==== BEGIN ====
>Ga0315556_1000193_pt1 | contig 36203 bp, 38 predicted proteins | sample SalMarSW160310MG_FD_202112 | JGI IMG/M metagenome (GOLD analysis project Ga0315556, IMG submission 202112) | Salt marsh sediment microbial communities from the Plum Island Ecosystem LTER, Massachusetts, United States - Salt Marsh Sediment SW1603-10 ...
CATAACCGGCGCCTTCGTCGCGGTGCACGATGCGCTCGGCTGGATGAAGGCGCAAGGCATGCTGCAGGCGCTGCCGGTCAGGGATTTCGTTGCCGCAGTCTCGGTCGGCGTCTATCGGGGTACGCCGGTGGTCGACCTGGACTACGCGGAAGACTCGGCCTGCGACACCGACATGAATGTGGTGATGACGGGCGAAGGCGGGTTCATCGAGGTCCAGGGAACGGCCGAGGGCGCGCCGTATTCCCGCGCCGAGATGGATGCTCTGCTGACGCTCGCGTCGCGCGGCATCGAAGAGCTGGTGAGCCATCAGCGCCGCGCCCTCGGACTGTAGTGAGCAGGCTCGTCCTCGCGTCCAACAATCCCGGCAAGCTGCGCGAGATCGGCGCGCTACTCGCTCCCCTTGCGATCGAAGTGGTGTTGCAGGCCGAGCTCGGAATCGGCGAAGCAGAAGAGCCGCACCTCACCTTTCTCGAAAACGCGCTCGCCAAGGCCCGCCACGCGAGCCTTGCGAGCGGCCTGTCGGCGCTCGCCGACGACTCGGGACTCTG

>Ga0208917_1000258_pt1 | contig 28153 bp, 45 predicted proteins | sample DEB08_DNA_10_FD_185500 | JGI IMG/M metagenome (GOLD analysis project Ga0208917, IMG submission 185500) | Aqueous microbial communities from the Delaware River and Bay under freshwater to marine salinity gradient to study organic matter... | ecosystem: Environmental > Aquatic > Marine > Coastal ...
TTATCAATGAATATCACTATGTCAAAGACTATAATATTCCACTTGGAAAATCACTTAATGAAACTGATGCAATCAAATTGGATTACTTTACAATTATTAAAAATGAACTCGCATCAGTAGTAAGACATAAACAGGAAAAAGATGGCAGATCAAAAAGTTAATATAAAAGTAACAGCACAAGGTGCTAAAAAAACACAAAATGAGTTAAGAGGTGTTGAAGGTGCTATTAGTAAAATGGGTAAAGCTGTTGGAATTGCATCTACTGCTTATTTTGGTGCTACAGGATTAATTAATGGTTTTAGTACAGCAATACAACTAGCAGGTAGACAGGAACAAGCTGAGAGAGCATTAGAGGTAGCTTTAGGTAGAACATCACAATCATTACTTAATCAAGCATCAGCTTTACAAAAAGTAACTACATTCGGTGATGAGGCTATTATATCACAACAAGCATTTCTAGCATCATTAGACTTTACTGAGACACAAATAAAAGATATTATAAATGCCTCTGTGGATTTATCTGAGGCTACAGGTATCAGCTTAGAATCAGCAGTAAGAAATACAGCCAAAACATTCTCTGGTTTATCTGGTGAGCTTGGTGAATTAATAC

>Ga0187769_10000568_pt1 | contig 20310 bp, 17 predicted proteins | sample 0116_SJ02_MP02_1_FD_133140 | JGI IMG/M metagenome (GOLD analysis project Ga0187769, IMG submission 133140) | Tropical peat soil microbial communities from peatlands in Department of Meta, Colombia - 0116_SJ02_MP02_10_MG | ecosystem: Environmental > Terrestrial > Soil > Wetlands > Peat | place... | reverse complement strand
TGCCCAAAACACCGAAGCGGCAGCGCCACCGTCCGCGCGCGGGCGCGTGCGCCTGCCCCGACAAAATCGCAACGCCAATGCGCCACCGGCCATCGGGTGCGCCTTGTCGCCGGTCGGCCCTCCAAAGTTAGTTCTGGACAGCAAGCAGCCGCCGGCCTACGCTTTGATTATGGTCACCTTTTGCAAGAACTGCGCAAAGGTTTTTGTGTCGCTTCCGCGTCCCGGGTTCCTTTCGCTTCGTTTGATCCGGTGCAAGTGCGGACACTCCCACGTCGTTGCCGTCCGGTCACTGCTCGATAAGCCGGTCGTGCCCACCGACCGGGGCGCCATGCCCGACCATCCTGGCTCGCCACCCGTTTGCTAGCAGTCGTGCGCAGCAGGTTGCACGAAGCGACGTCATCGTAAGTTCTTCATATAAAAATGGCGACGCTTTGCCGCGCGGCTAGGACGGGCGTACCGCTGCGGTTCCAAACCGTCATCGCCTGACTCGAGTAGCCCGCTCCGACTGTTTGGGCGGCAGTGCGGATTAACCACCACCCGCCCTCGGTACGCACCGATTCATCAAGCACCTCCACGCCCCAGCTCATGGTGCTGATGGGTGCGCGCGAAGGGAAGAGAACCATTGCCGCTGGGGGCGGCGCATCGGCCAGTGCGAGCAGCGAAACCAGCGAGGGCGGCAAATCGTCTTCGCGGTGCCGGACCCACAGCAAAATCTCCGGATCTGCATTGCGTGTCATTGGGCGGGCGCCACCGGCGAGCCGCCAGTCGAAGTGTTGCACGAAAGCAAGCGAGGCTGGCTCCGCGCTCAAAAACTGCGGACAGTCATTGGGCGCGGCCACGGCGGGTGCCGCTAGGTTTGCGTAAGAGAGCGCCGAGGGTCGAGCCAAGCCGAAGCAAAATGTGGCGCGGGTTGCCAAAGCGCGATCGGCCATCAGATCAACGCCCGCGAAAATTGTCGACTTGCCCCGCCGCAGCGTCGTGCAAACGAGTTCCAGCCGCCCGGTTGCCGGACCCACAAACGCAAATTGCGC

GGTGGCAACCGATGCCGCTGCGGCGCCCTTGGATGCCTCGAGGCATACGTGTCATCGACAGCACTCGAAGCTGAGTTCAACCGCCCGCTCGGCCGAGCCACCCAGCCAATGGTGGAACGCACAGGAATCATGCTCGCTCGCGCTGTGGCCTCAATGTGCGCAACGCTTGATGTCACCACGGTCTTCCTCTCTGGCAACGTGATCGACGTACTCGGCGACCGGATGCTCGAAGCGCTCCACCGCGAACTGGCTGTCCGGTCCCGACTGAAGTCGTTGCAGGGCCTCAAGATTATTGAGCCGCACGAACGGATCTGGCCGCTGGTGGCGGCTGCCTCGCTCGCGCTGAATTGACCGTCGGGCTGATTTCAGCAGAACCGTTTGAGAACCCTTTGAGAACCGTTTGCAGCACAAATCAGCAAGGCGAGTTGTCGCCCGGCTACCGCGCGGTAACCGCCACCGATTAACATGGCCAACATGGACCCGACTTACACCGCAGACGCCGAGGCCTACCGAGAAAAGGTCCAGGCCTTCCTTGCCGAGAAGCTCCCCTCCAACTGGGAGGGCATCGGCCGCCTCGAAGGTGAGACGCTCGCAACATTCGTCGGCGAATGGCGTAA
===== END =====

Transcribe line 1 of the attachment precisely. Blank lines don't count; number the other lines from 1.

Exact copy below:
>Ga0315556_1000193_pt1 | contig 36203 bp, 38 predicted proteins | sample SalMarSW160310MG_FD_202112 | JGI IMG/M metagenome (GOLD analysis project Ga0315556, IMG submission 202112) | Salt marsh sediment microbial communities from the Plum Island Ecosystem LTER, Massachusetts, United States - Salt Marsh Sediment SW1603-10 ...